“You can’t live with no water in the reservoirs hoping for good years; you need to refill the system,” Eric Kuhn, former manager of the Colorado River Water Conservation District, told CNN. “People realize that you can’t live on the brink of disaster.”


Anxiety is growing in the West as reservoir levels plummet. Negotiations between the states on voluntary water cuts have been tense and closely watched, particularly between the Lower Basin states of California, Arizona and Nevada. Those talks have stalled amid disagreement on how much water each state should sacrifice and how much money farmers, tribal nations and cities should be paid to reduce their water consumption. State negotiators are themselves waiting for the feds to decide how it will dole out $4 billion in drought relief money, which the Biden administration fronted from the Inflation Reduction Act to essentially pay people to not use water.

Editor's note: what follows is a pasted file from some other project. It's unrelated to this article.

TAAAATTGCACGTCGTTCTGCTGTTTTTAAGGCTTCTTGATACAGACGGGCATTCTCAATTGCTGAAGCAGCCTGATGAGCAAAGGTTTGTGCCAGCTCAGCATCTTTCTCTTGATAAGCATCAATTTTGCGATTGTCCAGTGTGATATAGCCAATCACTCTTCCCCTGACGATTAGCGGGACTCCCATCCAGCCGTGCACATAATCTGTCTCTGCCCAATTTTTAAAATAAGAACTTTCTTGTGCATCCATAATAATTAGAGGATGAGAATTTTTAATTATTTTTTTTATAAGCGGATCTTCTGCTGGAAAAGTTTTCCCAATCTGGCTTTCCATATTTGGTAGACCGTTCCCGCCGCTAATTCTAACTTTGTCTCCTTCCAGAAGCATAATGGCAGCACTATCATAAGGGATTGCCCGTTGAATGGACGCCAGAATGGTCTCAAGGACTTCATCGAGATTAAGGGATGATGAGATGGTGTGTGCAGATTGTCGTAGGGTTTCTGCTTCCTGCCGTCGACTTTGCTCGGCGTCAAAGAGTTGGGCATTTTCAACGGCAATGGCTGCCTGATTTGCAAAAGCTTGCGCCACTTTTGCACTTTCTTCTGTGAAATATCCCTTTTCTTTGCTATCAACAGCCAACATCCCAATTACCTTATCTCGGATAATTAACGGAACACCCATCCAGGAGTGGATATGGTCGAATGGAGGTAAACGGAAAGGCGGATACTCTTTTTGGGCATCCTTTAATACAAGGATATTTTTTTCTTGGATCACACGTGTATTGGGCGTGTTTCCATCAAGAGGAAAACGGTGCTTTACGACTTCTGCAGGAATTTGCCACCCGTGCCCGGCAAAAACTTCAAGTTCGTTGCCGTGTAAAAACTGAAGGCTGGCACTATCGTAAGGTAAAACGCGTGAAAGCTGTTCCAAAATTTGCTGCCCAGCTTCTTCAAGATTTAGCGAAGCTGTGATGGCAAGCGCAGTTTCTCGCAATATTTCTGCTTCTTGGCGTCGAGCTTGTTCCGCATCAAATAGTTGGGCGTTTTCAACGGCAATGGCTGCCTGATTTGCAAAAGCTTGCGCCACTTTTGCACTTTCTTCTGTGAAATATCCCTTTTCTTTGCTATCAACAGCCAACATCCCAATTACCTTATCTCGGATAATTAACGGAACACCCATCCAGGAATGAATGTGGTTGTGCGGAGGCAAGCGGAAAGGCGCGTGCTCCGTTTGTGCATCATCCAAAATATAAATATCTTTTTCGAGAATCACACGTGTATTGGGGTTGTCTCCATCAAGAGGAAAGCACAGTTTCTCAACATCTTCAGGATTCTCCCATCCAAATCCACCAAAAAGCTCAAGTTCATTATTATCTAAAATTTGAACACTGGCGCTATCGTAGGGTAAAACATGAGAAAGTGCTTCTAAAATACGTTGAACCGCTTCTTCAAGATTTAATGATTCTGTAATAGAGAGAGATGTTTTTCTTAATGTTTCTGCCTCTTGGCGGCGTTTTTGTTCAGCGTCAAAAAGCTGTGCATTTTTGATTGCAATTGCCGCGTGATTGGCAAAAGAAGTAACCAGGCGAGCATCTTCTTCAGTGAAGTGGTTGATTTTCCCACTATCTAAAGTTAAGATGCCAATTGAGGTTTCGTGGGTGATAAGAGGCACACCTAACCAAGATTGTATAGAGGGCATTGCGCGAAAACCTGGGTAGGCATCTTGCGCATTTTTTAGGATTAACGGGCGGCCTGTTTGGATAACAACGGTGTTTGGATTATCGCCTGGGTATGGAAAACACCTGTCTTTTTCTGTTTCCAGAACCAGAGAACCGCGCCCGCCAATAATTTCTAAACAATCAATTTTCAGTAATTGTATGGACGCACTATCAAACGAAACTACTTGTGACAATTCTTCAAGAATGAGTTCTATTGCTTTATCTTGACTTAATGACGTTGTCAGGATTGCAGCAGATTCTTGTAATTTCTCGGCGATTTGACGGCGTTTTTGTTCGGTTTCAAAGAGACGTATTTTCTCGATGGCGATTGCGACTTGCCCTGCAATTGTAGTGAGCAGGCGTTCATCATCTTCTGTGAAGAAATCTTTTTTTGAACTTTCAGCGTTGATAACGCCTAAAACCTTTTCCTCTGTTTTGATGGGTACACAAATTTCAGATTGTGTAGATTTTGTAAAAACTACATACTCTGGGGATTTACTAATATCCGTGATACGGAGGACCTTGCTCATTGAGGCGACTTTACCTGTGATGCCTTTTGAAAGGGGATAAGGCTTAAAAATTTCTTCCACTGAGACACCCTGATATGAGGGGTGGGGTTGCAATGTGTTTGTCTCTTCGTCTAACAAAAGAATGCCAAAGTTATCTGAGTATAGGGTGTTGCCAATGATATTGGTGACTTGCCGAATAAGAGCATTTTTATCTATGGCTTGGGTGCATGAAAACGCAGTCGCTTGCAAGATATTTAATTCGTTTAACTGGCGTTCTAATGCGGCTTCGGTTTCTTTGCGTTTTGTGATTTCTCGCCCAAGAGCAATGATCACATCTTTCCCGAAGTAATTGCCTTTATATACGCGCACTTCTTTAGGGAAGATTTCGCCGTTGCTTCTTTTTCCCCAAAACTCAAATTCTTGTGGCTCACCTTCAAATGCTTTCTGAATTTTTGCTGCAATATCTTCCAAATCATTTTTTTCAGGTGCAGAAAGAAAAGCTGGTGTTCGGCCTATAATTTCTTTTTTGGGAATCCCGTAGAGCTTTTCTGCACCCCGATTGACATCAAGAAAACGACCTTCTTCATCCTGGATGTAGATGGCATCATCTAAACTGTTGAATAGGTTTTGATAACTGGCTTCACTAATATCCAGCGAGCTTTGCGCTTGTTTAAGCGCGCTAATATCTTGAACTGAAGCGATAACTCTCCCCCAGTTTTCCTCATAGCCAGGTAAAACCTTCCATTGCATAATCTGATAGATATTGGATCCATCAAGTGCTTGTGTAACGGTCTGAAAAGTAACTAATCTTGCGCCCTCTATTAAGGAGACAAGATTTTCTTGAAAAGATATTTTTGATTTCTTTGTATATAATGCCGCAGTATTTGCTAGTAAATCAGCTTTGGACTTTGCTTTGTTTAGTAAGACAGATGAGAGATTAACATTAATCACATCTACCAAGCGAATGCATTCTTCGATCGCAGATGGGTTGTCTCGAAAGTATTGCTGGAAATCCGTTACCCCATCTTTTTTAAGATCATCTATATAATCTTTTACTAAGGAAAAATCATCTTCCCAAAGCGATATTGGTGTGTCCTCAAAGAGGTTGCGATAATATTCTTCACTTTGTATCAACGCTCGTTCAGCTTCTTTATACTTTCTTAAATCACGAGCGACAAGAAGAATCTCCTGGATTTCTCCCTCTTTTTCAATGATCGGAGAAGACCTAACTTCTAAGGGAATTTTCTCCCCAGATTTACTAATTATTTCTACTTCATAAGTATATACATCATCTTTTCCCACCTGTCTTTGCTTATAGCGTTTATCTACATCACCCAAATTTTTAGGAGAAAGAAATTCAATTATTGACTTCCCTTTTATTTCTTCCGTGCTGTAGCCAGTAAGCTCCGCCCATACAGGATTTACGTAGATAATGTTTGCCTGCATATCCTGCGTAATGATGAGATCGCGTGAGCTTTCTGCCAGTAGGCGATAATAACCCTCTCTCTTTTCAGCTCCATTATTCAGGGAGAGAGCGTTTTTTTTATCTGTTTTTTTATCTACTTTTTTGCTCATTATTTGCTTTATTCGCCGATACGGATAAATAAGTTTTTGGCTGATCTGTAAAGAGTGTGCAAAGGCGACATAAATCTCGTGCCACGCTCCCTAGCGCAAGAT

“I would not say it has put anything on hold,” Buschatzke told CNN.

Colorado River “Beginnings”. Photo: Brent Gardner-Smith/Aspen Journalism

Say hello to the “Monday Briefing” newsletter from @AlamosaCitizen #SanLuisValley #RioGrande #COleg

Rio Grande through the eastern edge of Alamosa July 5, 2022. Photo credit: Chris Lopez/Alamosa Citizen

Click the link to read the briefing on the Alamosa Citizen website. Here’s an excerpt:

The top story is always water

The Citizen’s 2022 Year in Water compilation will help you see more of the big picture – both with the unconfined aquifer and the confined aquifer of the Upper Rio Grande Basin. It’s important to see the fuller landscape, and we think the 2022 year in review does the trick. We would also direct you to our most recent podcast with state Sen. Cleave Simpson, who talks both about the upcoming 2023 legislative session and the critical time we’re in when it comes to water and irrigated ag in the San Luis Valley.